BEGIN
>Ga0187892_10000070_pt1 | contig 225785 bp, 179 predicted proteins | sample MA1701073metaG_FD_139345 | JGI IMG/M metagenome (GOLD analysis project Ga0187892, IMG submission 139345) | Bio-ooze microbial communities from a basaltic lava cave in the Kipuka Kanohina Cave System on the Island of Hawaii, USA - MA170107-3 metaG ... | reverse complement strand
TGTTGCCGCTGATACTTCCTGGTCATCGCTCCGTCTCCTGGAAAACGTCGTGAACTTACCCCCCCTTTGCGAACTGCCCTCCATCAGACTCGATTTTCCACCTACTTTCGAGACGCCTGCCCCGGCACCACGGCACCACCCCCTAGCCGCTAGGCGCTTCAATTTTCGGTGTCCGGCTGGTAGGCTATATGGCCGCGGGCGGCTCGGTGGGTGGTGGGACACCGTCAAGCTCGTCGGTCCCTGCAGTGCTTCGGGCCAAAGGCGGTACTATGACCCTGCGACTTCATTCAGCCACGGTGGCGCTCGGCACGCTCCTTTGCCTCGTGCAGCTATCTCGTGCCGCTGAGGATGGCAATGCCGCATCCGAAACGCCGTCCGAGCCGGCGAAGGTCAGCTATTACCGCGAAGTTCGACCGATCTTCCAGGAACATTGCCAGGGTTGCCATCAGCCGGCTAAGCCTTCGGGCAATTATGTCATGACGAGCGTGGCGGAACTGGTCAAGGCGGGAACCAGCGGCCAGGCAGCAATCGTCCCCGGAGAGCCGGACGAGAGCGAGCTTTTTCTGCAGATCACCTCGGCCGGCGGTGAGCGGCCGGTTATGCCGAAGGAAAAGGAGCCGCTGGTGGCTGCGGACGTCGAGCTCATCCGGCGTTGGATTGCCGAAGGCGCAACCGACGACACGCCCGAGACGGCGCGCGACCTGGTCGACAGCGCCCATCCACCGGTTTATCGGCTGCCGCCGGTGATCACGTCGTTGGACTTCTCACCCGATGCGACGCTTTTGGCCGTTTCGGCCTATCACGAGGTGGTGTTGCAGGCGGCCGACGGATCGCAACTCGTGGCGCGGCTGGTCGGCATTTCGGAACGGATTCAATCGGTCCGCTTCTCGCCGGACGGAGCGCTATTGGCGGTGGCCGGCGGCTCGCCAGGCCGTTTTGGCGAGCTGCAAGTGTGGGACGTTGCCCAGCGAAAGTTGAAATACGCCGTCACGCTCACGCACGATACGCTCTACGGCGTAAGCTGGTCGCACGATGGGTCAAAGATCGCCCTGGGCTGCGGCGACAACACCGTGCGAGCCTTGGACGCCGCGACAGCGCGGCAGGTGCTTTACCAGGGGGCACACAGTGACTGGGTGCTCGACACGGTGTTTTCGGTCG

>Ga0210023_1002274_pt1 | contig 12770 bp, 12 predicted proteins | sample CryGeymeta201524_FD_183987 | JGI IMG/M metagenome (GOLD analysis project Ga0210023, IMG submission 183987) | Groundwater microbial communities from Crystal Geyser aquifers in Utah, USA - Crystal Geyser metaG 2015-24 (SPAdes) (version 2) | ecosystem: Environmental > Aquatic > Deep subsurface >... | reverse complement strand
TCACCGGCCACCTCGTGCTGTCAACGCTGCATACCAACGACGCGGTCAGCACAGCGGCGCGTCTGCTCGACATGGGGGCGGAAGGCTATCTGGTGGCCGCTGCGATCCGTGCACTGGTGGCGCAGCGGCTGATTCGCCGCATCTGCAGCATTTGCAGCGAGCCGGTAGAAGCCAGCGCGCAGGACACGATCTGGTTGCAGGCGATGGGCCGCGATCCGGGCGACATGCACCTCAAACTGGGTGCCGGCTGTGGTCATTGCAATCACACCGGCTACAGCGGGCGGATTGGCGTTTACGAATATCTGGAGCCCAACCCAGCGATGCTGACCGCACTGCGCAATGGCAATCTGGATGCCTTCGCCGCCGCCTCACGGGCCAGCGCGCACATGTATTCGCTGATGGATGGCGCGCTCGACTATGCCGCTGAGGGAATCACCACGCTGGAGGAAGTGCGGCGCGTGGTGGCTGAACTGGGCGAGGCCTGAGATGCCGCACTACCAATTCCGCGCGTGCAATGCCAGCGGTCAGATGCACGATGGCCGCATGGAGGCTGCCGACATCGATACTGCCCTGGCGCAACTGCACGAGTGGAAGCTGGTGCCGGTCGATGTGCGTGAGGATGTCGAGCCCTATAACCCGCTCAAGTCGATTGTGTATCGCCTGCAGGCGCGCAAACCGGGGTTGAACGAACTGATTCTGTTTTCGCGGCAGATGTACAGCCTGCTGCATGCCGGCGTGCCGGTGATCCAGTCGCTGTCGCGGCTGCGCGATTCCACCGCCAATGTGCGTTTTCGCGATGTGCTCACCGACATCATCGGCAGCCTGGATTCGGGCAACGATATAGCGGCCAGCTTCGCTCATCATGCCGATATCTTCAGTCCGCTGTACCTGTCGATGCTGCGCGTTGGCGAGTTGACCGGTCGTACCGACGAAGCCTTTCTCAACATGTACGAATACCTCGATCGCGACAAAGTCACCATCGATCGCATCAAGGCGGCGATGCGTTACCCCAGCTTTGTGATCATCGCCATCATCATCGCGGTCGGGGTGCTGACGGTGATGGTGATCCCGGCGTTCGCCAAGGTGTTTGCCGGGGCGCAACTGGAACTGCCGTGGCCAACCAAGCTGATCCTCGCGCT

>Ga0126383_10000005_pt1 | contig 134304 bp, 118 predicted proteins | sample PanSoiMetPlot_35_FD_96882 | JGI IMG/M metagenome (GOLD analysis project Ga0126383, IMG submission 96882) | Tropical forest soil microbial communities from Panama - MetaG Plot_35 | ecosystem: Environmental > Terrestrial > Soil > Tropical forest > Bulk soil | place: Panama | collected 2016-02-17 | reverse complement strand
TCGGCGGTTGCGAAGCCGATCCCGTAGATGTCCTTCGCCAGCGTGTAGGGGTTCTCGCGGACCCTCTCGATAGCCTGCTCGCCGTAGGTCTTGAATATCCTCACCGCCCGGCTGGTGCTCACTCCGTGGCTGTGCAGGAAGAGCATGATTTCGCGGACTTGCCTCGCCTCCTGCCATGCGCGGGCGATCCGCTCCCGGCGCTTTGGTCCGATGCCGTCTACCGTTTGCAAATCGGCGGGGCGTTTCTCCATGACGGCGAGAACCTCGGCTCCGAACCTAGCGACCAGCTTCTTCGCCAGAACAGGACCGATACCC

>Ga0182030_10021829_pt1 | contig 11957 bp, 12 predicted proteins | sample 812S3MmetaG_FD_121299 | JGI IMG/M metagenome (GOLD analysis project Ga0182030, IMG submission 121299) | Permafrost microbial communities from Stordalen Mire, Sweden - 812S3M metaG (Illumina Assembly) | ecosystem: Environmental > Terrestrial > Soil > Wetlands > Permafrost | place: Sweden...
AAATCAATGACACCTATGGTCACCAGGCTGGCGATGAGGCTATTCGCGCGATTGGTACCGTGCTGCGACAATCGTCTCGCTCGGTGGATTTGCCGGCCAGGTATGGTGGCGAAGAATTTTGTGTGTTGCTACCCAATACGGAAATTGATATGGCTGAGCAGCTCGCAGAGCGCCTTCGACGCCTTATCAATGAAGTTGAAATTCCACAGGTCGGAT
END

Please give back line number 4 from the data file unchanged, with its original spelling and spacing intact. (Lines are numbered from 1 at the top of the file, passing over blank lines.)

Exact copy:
TCACCGGCCACCTCGTGCTGTCAACGCTGCATACCAACGACGCGGTCAGCACAGCGGCGCGTCTGCTCGACATGGGGGCGGAAGGCTATCTGGTGGCCGCTGCGATCCGTGCACTGGTGGCGCAGCGGCTGATTCGCCGCATCTGCAGCATTTGCAGCGAGCCGGTAGAAGCCAGCGCGCAGGACACGATCTGGTTGCAGGCGATGGGCCGCGATCCGGGCGACATGCACCTCAAACTGGGTGCCGGCTGTGGTCATTGCAATCACACCGGCTACAGCGGGCGGATTGGCGTTTACGAATATCTGGAGCCCAACCCAGCGATGCTGACCGCACTGCGCAATGGCAATCTGGATGCCTTCGCCGCCGCCTCACGGGCCAGCGCGCACATGTATTCGCTGATGGATGGCGCGCTCGACTATGCCGCTGAGGGAATCACCACGCTGGAGGAAGTGCGGCGCGTGGTGGCTGAACTGGGCGAGGCCTGAGATGCCGCACTACCAATTCCGCGCGTGCAATGCCAGCGGTCAGATGCACGATGGCCGCATGGAGGCTGCCGACATCGATACTGCCCTGGCGCAACTGCACGAGTGGAAGCTGGTGCCGGTCGATGTGCGTGAGGATGTCGAGCCCTATAACCCGCTCAAGTCGATTGTGTATCGCCTGCAGGCGCGCAAACCGGGGTTGAACGAACTGATTCTGTTTTCGCGGCAGATGTACAGCCTGCTGCATGCCGGCGTGCCGGTGATCCAGTCGCTGTCGCGGCTGCGCGATTCCACCGCCAATGTGCGTTTTCGCGATGTGCTCACCGACATCATCGGCAGCCTGGATTCGGGCAACGATATAGCGGCCAGCTTCGCTCATCATGCCGATATCTTCAGTCCGCTGTACCTGTCGATGCTGCGCGTTGGCGAGTTGACCGGTCGTACCGACGAAGCCTTTCTCAACATGTACGAATACCTCGATCGCGACAAAGTCACCATCGATCGCATCAAGGCGGCGATGCGTTACCCCAGCTTTGTGATCATCGCCATCATCATCGCGGTCGGGGTGCTGACGGTGATGGTGATCCCGGCGTTCGCCAAGGTGTTTGCCGGGGCGCAACTGGAACTGCCGTGGCCAACCAAGCTGATCCTCGCGCT